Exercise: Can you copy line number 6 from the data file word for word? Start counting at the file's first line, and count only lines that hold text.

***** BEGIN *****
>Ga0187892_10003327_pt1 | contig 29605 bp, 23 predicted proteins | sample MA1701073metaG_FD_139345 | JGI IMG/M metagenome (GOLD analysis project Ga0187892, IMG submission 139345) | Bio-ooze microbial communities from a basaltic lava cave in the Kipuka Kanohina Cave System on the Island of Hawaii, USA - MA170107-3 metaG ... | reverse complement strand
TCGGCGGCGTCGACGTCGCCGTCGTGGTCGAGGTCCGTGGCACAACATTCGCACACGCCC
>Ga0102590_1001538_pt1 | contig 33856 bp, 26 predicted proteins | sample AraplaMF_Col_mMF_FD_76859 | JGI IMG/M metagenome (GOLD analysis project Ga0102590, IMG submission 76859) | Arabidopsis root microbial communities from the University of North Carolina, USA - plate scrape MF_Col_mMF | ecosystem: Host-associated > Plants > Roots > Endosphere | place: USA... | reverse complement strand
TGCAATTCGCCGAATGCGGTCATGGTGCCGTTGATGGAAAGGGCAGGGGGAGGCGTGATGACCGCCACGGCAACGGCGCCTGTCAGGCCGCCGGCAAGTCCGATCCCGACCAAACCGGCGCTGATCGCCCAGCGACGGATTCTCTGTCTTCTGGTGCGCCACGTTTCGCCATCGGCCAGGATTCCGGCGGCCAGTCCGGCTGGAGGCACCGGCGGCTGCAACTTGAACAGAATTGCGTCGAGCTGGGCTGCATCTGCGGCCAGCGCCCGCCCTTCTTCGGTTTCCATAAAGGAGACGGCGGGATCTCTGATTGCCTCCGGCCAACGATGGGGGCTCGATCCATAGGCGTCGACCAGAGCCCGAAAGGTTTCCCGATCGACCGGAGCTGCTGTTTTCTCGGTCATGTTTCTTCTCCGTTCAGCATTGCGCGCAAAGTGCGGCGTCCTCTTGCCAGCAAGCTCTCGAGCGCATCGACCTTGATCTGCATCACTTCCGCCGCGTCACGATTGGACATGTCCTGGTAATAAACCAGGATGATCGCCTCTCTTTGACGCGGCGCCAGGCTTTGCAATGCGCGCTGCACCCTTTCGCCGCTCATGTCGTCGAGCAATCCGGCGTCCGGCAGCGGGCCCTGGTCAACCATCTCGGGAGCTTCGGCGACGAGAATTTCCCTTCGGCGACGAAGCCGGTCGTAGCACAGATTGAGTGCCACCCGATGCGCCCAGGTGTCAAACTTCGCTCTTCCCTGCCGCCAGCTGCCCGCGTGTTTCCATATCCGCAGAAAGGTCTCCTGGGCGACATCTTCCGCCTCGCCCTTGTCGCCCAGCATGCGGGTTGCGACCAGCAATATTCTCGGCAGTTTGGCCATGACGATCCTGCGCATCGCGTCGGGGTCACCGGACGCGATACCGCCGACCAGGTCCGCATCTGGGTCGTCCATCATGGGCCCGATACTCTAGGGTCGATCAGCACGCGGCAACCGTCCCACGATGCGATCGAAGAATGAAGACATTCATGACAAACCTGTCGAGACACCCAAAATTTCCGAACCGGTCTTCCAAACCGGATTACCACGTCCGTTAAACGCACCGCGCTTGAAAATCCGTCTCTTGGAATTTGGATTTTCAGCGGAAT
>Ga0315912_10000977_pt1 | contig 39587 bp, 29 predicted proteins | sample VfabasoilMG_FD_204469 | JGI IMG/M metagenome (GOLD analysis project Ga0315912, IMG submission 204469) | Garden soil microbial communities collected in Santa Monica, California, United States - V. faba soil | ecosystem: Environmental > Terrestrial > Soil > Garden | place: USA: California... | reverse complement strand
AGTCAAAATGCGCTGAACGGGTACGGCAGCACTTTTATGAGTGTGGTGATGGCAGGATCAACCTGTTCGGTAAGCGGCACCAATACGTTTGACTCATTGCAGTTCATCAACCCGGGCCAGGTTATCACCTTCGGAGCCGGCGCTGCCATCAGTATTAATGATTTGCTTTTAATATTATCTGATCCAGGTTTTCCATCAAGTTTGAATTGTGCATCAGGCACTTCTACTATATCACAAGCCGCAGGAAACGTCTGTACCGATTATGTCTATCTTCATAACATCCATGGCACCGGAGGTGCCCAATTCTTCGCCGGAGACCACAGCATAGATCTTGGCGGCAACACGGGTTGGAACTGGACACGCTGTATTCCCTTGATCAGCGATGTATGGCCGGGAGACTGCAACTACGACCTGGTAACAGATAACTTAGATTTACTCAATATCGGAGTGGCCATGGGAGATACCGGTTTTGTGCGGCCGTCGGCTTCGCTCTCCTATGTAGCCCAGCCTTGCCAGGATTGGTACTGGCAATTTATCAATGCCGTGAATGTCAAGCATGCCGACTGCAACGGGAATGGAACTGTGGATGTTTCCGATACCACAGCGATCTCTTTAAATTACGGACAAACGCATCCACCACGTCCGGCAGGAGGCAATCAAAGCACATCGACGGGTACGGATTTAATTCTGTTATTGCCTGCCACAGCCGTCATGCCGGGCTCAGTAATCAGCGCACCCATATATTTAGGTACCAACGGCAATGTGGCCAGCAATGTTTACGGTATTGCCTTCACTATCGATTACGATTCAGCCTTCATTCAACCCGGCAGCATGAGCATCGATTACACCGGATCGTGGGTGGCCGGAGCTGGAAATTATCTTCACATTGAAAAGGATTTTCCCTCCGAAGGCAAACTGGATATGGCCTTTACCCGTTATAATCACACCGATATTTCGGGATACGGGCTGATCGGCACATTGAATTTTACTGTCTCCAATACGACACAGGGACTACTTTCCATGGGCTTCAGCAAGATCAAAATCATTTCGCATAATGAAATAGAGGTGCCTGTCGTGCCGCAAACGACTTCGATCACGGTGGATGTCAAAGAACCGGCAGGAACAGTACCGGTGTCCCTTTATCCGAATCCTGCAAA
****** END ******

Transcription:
AGTCAAAATGCGCTGAACGGGTACGGCAGCACTTTTATGAGTGTGGTGATGGCAGGATCAACCTGTTCGGTAAGCGGCACCAATACGTTTGACTCATTGCAGTTCATCAACCCGGGCCAGGTTATCACCTTCGGAGCCGGCGCTGCCATCAGTATTAATGATTTGCTTTTAATATTATCTGATCCAGGTTTTCCATCAAGTTTGAATTGTGCATCAGGCACTTCTACTATATCACAAGCCGCAGGAAACGTCTGTACCGATTATGTCTATCTTCATAACATCCATGGCACCGGAGGTGCCCAATTCTTCGCCGGAGACCACAGCATAGATCTTGGCGGCAACACGGGTTGGAACTGGACACGCTGTATTCCCTTGATCAGCGATGTATGGCCGGGAGACTGCAACTACGACCTGGTAACAGATAACTTAGATTTACTCAATATCGGAGTGGCCATGGGAGATACCGGTTTTGTGCGGCCGTCGGCTTCGCTCTCCTATGTAGCCCAGCCTTGCCAGGATTGGTACTGGCAATTTATCAATGCCGTGAATGTCAAGCATGCCGACTGCAACGGGAATGGAACTGTGGATGTTTCCGATACCACAGCGATCTCTTTAAATTACGGACAAACGCATCCACCACGTCCGGCAGGAGGCAATCAAAGCACATCGACGGGTACGGATTTAATTCTGTTATTGCCTGCCACAGCCGTCATGCCGGGCTCAGTAATCAGCGCACCCATATATTTAGGTACCAACGGCAATGTGGCCAGCAATGTTTACGGTATTGCCTTCACTATCGATTACGATTCAGCCTTCATTCAACCCGGCAGCATGAGCATCGATTACACCGGATCGTGGGTGGCCGGAGCTGGAAATTATCTTCACATTGAAAAGGATTTTCCCTCCGAAGGCAAACTGGATATGGCCTTTACCCGTTATAATCACACCGATATTTCGGGATACGGGCTGATCGGCACATTGAATTTTACTGTCTCCAATACGACACAGGGACTACTTTCCATGGGCTTCAGCAAGATCAAAATCATTTCGCATAATGAAATAGAGGTGCCTGTCGTGCCGCAAACGACTTCGATCACGGTGGATGTCAAAGAACCGGCAGGAACAGTACCGGTGTCCCTTTATCCGAATCCTGCAAA